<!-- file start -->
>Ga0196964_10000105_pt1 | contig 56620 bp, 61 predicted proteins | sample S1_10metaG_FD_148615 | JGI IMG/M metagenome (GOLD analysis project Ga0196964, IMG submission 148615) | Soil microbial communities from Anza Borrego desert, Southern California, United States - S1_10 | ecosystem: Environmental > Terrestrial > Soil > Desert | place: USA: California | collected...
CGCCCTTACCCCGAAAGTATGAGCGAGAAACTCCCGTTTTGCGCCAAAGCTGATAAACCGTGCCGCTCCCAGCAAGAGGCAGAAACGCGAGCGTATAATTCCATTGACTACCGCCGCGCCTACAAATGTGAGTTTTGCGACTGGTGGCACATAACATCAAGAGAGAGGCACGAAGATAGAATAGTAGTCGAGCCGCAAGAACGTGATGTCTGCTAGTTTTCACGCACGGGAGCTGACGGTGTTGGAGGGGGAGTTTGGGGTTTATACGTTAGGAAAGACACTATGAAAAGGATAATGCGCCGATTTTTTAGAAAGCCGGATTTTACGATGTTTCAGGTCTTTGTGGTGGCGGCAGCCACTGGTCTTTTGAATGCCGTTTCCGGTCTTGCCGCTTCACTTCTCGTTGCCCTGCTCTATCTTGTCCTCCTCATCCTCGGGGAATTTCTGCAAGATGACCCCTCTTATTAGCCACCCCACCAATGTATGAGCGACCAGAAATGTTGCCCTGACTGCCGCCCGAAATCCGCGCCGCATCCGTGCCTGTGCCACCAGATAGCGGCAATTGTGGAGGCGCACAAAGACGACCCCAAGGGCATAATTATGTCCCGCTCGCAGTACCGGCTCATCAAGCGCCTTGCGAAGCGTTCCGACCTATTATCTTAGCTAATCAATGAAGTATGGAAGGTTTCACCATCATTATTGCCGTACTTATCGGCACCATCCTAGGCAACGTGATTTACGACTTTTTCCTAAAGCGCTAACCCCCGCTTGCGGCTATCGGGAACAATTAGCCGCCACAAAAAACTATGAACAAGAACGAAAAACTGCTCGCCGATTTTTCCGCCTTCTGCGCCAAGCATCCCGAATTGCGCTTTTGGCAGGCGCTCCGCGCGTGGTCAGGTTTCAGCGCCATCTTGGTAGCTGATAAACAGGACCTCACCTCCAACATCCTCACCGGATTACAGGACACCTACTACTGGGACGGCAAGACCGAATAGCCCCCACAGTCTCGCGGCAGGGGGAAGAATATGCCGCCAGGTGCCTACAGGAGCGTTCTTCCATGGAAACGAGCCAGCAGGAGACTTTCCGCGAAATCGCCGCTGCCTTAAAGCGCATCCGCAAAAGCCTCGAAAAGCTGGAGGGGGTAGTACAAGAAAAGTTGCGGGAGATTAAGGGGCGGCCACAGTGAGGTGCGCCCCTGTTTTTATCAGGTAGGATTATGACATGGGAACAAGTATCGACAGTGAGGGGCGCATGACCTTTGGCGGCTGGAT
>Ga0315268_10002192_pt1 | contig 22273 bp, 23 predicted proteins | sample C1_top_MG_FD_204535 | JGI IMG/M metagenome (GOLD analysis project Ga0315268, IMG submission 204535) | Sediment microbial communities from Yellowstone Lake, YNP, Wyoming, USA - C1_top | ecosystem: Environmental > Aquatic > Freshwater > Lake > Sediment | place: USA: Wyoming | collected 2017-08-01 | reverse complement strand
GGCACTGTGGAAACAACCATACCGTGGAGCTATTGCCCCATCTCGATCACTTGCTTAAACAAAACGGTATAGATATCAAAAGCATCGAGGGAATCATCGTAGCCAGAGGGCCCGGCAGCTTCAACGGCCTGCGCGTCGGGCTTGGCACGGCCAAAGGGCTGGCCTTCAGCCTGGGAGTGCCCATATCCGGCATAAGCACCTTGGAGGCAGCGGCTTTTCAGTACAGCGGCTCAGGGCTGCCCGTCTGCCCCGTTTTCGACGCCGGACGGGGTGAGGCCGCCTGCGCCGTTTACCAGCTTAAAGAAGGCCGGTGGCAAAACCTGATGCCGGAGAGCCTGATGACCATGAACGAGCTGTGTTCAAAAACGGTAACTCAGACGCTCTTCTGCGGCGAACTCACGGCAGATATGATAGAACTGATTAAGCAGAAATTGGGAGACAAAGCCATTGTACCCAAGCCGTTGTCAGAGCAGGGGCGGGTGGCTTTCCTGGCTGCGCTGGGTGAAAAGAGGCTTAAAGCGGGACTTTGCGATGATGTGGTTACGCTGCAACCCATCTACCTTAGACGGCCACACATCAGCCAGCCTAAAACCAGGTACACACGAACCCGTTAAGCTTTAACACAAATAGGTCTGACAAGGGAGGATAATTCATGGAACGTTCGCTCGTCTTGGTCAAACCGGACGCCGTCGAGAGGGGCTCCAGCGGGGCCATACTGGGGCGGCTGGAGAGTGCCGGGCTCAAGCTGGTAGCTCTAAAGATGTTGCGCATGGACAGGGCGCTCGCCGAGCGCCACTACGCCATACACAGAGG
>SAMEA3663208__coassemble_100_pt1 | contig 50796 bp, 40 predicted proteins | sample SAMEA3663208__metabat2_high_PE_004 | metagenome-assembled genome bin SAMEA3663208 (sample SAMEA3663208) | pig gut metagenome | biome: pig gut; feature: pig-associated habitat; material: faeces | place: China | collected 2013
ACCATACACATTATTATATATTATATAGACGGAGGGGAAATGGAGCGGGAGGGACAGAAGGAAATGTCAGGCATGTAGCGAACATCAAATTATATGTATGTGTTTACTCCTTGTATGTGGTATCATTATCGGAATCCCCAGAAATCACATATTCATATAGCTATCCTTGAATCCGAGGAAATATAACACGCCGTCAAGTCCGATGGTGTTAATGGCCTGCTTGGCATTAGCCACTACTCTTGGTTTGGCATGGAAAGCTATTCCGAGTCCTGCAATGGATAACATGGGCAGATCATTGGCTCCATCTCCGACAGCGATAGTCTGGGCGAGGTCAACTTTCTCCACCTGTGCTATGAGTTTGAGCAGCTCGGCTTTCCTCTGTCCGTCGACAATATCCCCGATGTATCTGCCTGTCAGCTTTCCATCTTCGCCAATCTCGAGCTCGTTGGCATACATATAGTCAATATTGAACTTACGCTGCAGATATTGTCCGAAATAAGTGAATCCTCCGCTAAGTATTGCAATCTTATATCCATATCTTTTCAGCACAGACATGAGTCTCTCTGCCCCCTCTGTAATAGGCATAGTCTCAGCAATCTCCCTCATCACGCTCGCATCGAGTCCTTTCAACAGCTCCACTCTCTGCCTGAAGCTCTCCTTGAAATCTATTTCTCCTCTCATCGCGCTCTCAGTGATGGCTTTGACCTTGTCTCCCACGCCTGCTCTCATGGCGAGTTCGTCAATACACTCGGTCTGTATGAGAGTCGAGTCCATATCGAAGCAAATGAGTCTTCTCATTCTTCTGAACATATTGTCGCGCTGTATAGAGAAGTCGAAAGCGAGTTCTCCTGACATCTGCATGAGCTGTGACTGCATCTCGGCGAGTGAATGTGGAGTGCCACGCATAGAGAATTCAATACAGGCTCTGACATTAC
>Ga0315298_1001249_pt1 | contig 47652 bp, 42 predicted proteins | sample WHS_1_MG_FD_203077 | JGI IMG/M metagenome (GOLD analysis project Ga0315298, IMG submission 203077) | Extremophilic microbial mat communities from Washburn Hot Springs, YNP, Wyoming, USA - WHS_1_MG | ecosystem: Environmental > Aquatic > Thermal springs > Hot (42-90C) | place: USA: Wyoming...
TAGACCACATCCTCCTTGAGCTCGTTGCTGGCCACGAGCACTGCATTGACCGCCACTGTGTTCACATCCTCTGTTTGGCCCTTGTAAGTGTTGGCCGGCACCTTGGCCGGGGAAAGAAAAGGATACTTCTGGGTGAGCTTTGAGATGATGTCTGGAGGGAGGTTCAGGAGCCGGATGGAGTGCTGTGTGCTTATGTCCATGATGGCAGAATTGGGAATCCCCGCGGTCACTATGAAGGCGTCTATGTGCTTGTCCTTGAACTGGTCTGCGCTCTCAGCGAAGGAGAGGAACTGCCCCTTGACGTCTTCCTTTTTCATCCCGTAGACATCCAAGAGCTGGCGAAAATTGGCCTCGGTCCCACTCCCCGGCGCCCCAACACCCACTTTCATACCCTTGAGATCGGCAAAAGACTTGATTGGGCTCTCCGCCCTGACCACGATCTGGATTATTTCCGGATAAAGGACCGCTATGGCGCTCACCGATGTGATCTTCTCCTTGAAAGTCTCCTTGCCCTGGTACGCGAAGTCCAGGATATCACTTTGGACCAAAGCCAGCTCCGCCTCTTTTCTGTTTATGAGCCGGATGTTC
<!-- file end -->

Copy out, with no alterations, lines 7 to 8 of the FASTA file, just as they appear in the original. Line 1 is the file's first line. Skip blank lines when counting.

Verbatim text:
>Ga0315298_1001249_pt1 | contig 47652 bp, 42 predicted proteins | sample WHS_1_MG_FD_203077 | JGI IMG/M metagenome (GOLD analysis project Ga0315298, IMG submission 203077) | Extremophilic microbial mat communities from Washburn Hot Springs, YNP, Wyoming, USA - WHS_1_MG | ecosystem: Environmental > Aquatic > Thermal springs > Hot (42-90C) | place: USA: Wyoming...
TAGACCACATCCTCCTTGAGCTCGTTGCTGGCCACGAGCACTGCATTGACCGCCACTGTGTTCACATCCTCTGTTTGGCCCTTGTAAGTGTTGGCCGGCACCTTGGCCGGGGAAAGAAAAGGATACTTCTGGGTGAGCTTTGAGATGATGTCTGGAGGGAGGTTCAGGAGCCGGATGGAGTGCTGTGTGCTTATGTCCATGATGGCAGAATTGGGAATCCCCGCGGTCACTATGAAGGCGTCTATGTGCTTGTCCTTGAACTGGTCTGCGCTCTCAGCGAAGGAGAGGAACTGCCCCTTGACGTCTTCCTTTTTCATCCCGTAGACATCCAAGAGCTGGCGAAAATTGGCCTCGGTCCCACTCCCCGGCGCCCCAACACCCACTTTCATACCCTTGAGATCGGCAAAAGACTTGATTGGGCTCTCCGCCCTGACCACGATCTGGATTATTTCCGGATAAAGGACCGCTATGGCGCTCACCGATGTGATCTTCTCCTTGAAAGTCTCCTTGCCCTGGTACGCGAAGTCCAGGATATCACTTTGGACCAAAGCCAGCTCCGCCTCTTTTCTGTTTATGAGCCGGATGTTC